The lack of rainfall during the last summer has caused a sharp decline in hydroelectric production, while rising water temperatures and low water levels have curtailed output and even forced the retirement of some nuclear power reactors, as in France. Given everything said above, it is debatable whether it is even conceivable to create an effective system for supplying power using just renewable energy sources (RES). It is unlikely to make sense or be feasible to build an electricity system on weather-dependent technologies.

The economic aspect of a renewable energy system is crucial because in the near future, the populace will be unable to afford the growing energy bills, businesses will become uncompetitive, and this will lead to a rise in business failures, joblessness, and lower tax revenues. Already, this trend is seen in Germany, where energy-intensive sectors are being moved to the United States and other nations where gas and power costs are drastically cheaper than in Europe. If this continues for many years, irreparable damage will be done to Europe’s industrial infrastructure, leading to de-industrialization and a precipitous drop in living standards across the continent, with the United States and China benefiting most from this process.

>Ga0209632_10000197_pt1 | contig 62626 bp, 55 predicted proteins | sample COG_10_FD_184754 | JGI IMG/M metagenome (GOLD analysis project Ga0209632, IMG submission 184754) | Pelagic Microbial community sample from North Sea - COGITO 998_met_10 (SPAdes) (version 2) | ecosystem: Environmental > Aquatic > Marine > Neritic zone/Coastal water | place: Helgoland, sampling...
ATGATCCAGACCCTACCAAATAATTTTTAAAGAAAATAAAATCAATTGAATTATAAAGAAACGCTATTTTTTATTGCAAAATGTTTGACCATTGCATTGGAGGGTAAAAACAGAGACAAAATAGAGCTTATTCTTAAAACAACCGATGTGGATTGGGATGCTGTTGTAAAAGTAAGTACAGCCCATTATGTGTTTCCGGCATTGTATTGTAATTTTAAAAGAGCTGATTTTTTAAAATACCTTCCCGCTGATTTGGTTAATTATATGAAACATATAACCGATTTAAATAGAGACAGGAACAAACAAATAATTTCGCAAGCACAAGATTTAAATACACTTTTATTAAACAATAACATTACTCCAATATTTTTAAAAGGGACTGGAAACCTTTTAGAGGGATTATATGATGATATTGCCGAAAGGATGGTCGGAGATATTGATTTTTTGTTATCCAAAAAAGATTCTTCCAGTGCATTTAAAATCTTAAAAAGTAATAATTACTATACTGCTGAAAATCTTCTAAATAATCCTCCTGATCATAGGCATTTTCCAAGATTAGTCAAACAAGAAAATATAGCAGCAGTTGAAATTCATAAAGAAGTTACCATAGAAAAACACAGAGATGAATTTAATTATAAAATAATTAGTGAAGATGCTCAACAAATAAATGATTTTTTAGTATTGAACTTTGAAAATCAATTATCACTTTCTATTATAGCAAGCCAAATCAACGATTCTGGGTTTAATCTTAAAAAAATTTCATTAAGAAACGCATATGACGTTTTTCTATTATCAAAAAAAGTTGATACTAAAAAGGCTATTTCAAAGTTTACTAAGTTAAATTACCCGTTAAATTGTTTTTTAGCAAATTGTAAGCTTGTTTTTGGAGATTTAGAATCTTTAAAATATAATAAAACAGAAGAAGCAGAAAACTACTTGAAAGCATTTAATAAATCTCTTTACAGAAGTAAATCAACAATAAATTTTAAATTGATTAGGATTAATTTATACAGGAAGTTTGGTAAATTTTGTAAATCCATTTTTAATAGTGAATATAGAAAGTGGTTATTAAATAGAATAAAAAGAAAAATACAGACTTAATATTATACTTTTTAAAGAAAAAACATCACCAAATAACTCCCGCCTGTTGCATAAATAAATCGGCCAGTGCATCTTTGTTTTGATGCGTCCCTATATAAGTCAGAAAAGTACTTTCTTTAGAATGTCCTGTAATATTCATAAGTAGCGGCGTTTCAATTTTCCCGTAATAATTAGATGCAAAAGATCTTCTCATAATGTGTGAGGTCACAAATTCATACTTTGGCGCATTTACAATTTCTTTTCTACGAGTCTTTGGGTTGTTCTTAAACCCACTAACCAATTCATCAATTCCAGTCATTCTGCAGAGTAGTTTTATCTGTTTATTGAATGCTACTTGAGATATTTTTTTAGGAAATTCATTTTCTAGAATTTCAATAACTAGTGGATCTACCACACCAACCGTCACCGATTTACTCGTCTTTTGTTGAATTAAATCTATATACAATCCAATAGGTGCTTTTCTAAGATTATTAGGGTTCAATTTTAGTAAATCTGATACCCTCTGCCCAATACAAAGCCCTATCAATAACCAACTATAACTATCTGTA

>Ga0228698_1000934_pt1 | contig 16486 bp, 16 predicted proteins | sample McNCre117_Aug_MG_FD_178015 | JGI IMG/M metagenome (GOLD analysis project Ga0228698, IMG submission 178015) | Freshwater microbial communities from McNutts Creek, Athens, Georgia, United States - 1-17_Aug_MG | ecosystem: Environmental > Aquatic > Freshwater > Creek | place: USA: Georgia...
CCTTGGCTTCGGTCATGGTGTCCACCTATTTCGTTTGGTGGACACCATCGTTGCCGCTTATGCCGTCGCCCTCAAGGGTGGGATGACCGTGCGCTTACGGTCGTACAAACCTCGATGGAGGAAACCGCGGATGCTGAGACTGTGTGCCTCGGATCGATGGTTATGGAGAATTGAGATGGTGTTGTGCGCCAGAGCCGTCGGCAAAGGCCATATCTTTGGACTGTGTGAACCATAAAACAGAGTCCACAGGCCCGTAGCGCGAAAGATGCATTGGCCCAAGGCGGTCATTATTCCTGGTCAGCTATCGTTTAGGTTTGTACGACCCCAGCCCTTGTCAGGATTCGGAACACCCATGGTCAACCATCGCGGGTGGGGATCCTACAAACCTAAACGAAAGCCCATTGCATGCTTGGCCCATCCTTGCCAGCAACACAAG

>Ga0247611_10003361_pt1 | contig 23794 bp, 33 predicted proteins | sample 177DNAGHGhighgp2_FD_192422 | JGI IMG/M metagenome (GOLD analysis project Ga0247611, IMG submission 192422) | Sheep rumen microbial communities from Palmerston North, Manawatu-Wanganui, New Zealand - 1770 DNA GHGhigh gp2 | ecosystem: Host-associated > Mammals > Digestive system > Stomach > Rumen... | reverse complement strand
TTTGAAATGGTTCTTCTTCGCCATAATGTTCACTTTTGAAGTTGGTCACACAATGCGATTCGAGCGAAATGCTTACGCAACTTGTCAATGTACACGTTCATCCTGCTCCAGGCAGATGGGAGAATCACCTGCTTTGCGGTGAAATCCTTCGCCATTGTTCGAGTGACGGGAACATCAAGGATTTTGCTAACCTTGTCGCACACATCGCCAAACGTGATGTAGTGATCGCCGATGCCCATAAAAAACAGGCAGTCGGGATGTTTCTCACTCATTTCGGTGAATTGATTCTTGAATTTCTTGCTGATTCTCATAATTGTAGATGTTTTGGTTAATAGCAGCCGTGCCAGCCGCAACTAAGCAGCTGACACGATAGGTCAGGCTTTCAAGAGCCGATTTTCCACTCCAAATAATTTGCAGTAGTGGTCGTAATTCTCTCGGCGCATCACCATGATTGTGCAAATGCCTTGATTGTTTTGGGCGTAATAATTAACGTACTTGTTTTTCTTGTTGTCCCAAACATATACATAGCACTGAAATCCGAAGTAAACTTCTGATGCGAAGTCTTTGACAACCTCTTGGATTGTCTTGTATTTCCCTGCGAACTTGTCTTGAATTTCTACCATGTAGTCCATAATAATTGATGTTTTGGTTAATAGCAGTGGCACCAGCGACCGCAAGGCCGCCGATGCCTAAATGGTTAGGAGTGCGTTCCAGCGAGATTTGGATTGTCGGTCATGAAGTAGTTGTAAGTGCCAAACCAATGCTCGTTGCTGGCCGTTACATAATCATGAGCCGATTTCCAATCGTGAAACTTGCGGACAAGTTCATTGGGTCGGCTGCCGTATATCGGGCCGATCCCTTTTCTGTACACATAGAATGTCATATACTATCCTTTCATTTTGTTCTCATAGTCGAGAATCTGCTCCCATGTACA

The sharp drop in the value of the euro against the dollar was the first indicator of turmoil in Europe’s economy. A sharp drop in the value of the euro against the dollar is the first warning sign that Europe’s economy is in trouble. There is little doubt that European leaders and the European Commission are aware of the dire state of the EU economy. However, for ideological and political reasons, they are powerless to do much about it. „The fire is partially smoldering and partially has already set the cabin ablaze. Regardless, our economy’s long-term health is at jeopardy, and serious damage could result if we do nothing „German Environment Minister Robert Habek made this statement.